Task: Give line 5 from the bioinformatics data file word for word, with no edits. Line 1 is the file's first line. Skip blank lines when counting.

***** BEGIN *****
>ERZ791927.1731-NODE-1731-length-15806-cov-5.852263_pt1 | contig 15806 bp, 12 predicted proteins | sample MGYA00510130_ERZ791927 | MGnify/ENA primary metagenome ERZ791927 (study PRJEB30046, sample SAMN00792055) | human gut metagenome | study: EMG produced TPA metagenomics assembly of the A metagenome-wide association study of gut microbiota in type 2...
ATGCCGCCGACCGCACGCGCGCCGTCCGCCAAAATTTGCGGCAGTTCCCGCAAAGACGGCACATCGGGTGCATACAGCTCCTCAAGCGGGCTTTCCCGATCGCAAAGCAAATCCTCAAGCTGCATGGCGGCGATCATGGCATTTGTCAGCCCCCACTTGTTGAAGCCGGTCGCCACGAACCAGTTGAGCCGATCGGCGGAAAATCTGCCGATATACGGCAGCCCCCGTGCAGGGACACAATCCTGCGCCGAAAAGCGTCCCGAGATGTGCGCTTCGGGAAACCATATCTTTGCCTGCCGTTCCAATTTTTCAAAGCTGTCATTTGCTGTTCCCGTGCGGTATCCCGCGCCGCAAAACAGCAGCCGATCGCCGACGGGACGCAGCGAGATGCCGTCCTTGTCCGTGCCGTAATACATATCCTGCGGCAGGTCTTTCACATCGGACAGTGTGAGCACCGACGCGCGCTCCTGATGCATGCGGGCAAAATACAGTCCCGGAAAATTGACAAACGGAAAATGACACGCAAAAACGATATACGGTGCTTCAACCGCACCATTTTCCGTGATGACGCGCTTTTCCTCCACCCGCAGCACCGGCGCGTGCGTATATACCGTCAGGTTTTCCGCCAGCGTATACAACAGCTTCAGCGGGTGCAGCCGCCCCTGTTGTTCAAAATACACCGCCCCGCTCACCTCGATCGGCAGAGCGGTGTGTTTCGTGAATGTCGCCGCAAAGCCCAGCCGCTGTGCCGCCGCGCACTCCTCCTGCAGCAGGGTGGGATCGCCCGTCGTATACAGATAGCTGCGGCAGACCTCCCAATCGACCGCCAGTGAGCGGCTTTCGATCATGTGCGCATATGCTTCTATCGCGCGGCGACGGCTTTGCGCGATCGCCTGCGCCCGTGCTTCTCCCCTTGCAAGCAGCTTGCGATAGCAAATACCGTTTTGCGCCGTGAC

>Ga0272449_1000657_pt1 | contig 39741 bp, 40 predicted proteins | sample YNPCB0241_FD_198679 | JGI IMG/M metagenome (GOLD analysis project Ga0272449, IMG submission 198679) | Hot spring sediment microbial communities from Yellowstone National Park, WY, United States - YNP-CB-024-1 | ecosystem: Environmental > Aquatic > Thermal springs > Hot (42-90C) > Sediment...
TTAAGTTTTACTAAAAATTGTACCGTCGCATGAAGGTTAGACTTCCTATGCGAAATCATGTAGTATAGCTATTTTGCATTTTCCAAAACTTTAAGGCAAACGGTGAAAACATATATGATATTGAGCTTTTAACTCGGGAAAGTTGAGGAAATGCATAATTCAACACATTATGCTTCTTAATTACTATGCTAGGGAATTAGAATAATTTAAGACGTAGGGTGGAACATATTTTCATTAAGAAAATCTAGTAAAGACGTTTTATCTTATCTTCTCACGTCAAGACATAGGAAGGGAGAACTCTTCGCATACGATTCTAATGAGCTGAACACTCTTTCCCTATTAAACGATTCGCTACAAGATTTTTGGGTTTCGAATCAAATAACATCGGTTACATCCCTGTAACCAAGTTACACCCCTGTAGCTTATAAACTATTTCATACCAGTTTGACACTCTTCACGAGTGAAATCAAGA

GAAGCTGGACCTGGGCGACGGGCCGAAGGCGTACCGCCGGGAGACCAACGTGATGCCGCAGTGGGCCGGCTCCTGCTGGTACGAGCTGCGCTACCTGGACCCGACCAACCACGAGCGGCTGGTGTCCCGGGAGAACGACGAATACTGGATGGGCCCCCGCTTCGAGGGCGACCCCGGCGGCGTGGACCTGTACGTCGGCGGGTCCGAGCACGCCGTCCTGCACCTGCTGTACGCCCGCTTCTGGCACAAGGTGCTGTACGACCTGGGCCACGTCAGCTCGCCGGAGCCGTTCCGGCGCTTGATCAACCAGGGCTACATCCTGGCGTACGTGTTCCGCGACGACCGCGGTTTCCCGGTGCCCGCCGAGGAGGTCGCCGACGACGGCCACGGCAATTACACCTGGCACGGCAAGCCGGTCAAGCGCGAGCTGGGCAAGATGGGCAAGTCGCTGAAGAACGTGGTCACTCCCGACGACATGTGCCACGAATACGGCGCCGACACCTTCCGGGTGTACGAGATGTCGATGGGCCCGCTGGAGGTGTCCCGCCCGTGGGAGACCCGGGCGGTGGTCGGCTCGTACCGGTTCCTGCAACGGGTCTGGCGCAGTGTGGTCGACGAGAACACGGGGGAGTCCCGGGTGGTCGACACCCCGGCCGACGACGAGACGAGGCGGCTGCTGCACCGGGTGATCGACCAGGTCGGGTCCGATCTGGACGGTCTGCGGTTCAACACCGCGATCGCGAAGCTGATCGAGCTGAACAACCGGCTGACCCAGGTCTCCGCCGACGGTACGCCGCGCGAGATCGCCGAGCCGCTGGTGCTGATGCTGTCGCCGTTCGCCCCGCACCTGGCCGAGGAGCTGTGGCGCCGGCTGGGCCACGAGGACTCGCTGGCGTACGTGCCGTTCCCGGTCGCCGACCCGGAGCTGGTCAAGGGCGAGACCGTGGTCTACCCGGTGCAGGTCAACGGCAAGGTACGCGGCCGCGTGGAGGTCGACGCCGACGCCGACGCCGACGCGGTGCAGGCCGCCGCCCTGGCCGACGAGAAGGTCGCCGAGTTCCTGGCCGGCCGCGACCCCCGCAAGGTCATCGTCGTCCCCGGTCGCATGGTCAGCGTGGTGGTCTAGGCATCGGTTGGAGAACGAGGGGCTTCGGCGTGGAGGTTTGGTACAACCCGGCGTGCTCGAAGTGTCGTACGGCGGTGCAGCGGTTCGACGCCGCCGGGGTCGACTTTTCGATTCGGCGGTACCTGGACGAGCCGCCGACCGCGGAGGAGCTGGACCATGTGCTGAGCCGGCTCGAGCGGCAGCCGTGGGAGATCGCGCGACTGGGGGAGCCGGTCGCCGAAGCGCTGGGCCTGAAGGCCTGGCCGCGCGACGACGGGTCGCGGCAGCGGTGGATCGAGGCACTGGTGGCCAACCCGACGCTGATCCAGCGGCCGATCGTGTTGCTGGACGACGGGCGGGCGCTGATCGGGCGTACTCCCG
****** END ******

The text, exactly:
GAAGCTGGACCTGGGCGACGGGCCGAAGGCGTACCGCCGGGAGACCAACGTGATGCCGCAGTGGGCCGGCTCCTGCTGGTACGAGCTGCGCTACCTGGACCCGACCAACCACGAGCGGCTGGTGTCCCGGGAGAACGACGAATACTGGATGGGCCCCCGCTTCGAGGGCGACCCCGGCGGCGTGGACCTGTACGTCGGCGGGTCCGAGCACGCCGTCCTGCACCTGCTGTACGCCCGCTTCTGGCACAAGGTGCTGTACGACCTGGGCCACGTCAGCTCGCCGGAGCCGTTCCGGCGCTTGATCAACCAGGGCTACATCCTGGCGTACGTGTTCCGCGACGACCGCGGTTTCCCGGTGCCCGCCGAGGAGGTCGCCGACGACGGCCACGGCAATTACACCTGGCACGGCAAGCCGGTCAAGCGCGAGCTGGGCAAGATGGGCAAGTCGCTGAAGAACGTGGTCACTCCCGACGACATGTGCCACGAATACGGCGCCGACACCTTCCGGGTGTACGAGATGTCGATGGGCCCGCTGGAGGTGTCCCGCCCGTGGGAGACCCGGGCGGTGGTCGGCTCGTACCGGTTCCTGCAACGGGTCTGGCGCAGTGTGGTCGACGAGAACACGGGGGAGTCCCGGGTGGTCGACACCCCGGCCGACGACGAGACGAGGCGGCTGCTGCACCGGGTGATCGACCAGGTCGGGTCCGATCTGGACGGTCTGCGGTTCAACACCGCGATCGCGAAGCTGATCGAGCTGAACAACCGGCTGACCCAGGTCTCCGCCGACGGTACGCCGCGCGAGATCGCCGAGCCGCTGGTGCTGATGCTGTCGCCGTTCGCCCCGCACCTGGCCGAGGAGCTGTGGCGCCGGCTGGGCCACGAGGACTCGCTGGCGTACGTGCCGTTCCCGGTCGCCGACCCGGAGCTGGTCAAGGGCGAGACCGTGGTCTACCCGGTGCAGGTCAACGGCAAGGTACGCGGCCGCGTGGAGGTCGACGCCGACGCCGACGCCGACGCGGTGCAGGCCGCCGCCCTGGCCGACGAGAAGGTCGCCGAGTTCCTGGCCGGCCGCGACCCCCGCAAGGTCATCGTCGTCCCCGGTCGCATGGTCAGCGTGGTGGTCTAGGCATCGGTTGGAGAACGAGGGGCTTCGGCGTGGAGGTTTGGTACAACCCGGCGTGCTCGAAGTGTCGTACGGCGGTGCAGCGGTTCGACGCCGCCGGGGTCGACTTTTCGATTCGGCGGTACCTGGACGAGCCGCCGACCGCGGAGGAGCTGGACCATGTGCTGAGCCGGCTCGAGCGGCAGCCGTGGGAGATCGCGCGACTGGGGGAGCCGGTCGCCGAAGCGCTGGGCCTGAAGGCCTGGCCGCGCGACGACGGGTCGCGGCAGCGGTGGATCGAGGCACTGGTGGCCAACCCGACGCTGATCCAGCGGCCGATCGTGTTGCTGGACGACGGGCGGGCGCTGATCGGGCGTACTCCCG